Lewis thought, in what he considered a state of sorrow, he could describe this feeling to others by making what he referred to as a map of sorrow.
He finally had to admit sorrow is a process not a state. This makes perfect sense to anyone who has experienced sorrow.
On page sixty-nine of his book he makes this statement: “Grief is like a long valley, a winding valley where any bend may reveal a totally new landscape.” Lewis ends his book by putting sorrow and grief in their correct perspectives. I think his conclusion is very helpful to a person who has never lost a spouse and also to those of us who have lost a spouse. I guess you could say he is making a confession, and it comes through clearly on pages seventy-one and seventy-two: “The notes have been about myself, and about H., and about God. In that order. The order and the proportions exactly what they ought not to have been.” He acknowledges later the order should have been God, H., and himself.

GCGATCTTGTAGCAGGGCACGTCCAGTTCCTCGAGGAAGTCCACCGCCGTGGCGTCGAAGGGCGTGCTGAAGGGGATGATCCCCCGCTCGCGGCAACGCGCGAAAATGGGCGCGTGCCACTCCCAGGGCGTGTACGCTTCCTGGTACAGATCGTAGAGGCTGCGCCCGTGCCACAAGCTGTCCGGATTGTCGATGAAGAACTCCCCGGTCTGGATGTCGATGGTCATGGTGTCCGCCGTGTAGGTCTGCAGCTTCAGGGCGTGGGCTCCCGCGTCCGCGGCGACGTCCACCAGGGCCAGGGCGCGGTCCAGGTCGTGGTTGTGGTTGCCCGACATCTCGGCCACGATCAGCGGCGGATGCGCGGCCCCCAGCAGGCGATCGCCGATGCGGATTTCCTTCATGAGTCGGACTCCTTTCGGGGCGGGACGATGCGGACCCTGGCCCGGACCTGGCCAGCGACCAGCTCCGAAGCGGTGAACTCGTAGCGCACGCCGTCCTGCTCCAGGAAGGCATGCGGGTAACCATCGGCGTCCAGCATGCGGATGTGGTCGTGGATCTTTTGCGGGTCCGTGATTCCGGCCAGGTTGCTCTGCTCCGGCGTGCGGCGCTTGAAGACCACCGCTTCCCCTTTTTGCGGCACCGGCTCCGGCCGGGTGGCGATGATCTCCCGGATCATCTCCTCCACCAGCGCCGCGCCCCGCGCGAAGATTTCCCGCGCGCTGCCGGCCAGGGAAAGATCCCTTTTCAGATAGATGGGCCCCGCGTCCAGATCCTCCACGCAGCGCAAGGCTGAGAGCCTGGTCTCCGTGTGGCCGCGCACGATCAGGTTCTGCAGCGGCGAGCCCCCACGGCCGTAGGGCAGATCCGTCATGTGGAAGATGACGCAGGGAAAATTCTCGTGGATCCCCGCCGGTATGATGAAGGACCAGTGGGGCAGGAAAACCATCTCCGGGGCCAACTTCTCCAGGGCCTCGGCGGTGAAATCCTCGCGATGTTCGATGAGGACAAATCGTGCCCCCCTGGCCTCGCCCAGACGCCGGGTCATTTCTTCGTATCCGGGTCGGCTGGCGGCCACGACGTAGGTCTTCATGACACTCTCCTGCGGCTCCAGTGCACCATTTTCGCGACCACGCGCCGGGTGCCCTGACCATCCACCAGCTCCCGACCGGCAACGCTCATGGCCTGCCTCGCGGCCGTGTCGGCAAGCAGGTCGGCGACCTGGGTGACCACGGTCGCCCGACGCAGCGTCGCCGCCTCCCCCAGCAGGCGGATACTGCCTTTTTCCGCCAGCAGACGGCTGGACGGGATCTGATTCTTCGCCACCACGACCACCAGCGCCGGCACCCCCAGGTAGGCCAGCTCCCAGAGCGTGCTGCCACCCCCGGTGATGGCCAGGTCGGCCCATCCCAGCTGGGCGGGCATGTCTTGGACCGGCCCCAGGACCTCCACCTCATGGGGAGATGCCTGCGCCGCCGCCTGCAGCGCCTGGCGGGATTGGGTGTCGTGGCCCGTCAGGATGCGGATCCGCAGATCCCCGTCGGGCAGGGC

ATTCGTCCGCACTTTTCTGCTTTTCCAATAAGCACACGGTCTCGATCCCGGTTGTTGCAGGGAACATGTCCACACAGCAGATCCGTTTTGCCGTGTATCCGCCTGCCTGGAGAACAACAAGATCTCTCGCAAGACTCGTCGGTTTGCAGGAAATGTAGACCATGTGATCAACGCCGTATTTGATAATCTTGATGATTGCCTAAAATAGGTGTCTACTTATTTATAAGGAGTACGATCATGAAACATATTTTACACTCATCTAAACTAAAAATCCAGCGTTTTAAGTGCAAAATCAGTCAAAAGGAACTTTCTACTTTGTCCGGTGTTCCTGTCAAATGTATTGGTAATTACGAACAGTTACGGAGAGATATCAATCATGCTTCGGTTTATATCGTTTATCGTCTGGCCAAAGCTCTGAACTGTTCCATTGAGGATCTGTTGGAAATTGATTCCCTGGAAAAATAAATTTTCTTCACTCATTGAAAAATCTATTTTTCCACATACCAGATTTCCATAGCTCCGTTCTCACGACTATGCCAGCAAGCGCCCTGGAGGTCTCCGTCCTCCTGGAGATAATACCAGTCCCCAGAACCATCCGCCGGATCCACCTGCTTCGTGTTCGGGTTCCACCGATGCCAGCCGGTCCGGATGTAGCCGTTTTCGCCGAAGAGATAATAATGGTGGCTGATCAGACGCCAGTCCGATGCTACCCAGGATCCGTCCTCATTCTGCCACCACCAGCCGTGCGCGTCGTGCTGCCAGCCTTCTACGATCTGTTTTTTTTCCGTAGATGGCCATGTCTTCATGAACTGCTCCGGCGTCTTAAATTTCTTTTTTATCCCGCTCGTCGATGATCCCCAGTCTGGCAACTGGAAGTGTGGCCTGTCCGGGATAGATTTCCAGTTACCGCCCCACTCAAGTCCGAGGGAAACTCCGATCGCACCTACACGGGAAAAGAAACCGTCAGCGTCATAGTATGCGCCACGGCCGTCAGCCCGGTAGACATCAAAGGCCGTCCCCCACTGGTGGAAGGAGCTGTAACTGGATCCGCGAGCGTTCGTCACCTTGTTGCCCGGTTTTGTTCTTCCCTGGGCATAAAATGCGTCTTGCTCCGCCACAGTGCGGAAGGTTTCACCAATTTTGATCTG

It is very clear in the closing pages of his book he comes to the conclusion any joy he has experienced with his wife who is now with the Lord, has been a wonderful gift given to Him by a loving God. And he will continue to praise Him for the gift. He is at peace, and he knows his beloved is also.
Grief and sorrow are both a part of life. But praise God all of us can bear what may come our way because of the tender care of a loving God. And many times He will use us to reach out to other suffering saints. Let us all be ready to truly help each other as we travel the path on which God has placed us.